The report says, “The Central Pollution Control Board (CPCB) has pleaded to the National Green Tribunal (NGT) to direct polluting industries to bear the remediation cost to save Periyar in Eloor area.” [2, 3, 4]

“The treated effluents should not be discharged through Kuzhikandom canal as it may continue to wash the sediments further down the creeks. The flow has to be contained to facilitate remediation activity. Therefore, the industries should be directed to submit a time-bound action plan to stop discharging treated effluents to the canal, the board submitted.”

“It said that multiple contaminants including DDT, endosulphan, chlorobenzenes and metals such as manganese, vanadium, zinc and chromium have been found in soil, groundwater, sediment and surface water and immediate steps need to be initiated to rejuvenate the river body.”

Apparently, the Central Pollution Control Board (CPCB) and the Kerala State Pollution Control Board (KSPB) do not have any real authority. KSPB appeals to the CPCB, and CPCB in turn appeals to the National Green Tribunal (NGT). If governments were serious about solving pollution problems, KSPB would have had real authority. (And provided an appeal process regarding its decisions.). An empowered KSPB would have been able to take action on its own. For example, shutdown a polluting plant. Instead, it has to go through laborious legalistic procedures, while the pollution problems continue to deteriorate. Even though it was determined that Eloor region is one of the most polluted places in the world in 2006, no real action to control pollution has been taken so far.

The CPCB pleading to the NGT is also meaningless. Most of the polluting companies are running at a loss. So even if the NGT rules that the companies to bear the remediation costs of the pollution, it won’t produce any tangible results. The current situation is the result of bad industrialization policies in the 1930s. And time has shown that chemical industries are a disaster for kerala.

So the logical course of action is to close down the loss making chemical factories, and the Kerala Government to assume the cleanup costs. In addition, implement an Eloor-Edayar Redevelopment Program. Anything else will be prolonging the misery of the people in the Eloor area, and further collapse of the Periyar ecosystem.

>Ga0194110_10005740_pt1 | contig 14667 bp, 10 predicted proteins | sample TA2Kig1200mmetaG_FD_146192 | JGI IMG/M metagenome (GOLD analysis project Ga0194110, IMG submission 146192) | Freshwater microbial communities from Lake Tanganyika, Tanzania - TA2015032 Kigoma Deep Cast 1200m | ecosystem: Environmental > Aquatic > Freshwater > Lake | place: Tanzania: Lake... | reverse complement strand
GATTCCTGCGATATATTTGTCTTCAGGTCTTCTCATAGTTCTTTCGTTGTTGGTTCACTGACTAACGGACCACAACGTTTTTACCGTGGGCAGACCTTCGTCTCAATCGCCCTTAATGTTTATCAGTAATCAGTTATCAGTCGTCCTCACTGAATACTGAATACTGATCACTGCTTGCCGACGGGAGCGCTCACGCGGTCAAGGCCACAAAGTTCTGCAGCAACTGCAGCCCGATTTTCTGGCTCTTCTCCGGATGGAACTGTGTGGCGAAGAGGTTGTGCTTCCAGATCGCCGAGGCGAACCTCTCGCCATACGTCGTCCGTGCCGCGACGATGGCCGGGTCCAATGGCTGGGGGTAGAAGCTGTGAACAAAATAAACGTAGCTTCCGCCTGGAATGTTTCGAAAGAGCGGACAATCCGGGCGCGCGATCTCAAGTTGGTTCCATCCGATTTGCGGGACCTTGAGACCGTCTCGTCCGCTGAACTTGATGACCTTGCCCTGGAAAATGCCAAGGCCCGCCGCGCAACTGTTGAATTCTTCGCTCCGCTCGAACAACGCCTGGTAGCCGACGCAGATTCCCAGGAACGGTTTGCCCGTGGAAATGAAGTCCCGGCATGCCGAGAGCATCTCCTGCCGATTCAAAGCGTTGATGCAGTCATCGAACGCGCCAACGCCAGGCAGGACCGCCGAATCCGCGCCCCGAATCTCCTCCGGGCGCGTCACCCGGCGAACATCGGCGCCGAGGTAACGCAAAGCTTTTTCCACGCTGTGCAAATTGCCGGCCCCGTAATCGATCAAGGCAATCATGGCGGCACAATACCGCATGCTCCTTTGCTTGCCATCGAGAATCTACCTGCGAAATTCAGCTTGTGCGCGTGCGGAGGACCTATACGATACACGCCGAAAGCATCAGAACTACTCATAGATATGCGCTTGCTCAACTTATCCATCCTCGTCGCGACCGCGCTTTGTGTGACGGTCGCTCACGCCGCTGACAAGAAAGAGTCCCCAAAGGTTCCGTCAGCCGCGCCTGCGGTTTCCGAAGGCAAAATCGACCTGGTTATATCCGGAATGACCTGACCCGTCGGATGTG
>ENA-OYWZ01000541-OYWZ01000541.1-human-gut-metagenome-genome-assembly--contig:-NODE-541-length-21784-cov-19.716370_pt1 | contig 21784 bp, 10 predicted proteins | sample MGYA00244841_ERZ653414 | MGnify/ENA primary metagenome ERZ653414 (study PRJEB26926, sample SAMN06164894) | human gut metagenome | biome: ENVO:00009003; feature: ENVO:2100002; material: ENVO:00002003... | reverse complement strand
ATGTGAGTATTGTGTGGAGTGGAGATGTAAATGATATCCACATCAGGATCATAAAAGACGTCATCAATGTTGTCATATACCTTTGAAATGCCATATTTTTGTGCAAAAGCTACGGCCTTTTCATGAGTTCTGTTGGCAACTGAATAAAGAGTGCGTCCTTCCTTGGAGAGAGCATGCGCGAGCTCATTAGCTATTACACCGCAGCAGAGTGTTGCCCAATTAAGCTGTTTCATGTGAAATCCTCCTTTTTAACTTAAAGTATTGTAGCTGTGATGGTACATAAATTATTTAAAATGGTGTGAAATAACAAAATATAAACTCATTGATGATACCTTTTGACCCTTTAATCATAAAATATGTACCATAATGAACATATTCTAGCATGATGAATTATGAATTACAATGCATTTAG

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My encounter with the curse of God’s own country

By Rajeev Sunu – Last week, I was trying to soft sell Kerala to a multinational company director in Sydney [2, 3, 4, 5] and was listing out the unique advantages that give my home state an edge over Tamil Nadu [2, 3] for setting up an international logistics operation and an e-commerce platform.

But the executive asked me bluntly: “Isn’t that the south Indian state with 100 percent literacy and all those smart ones working in the Middle East and other countries? I have heard horror stories about trade union activism in that state and we don’t want to get caught in such politics and mess up our business.”

My own experience of trying to facilitate a global business group’s investment has taught me that doing business in Bangalore [2, 3] is far easier than doing it in Thiruvanthapuram [2, 3]. In a way it was simple: in Kerala the potential investor was made to feel that they are sort of receiving a favor from the administrators; in Karnataka [2] there were committed resources to market the investment-destination product and to service the clients on an ongoing basis.

Kerala’s tragedy is that it has no business development managers to market its potential in national and global markets. Innovation and change are alien to the state’s bureaucracy, which is primarily trained in the art of balancing socio-political equations while acting as advisory channels to ministers. more> http://goo.gl/5bl5Vr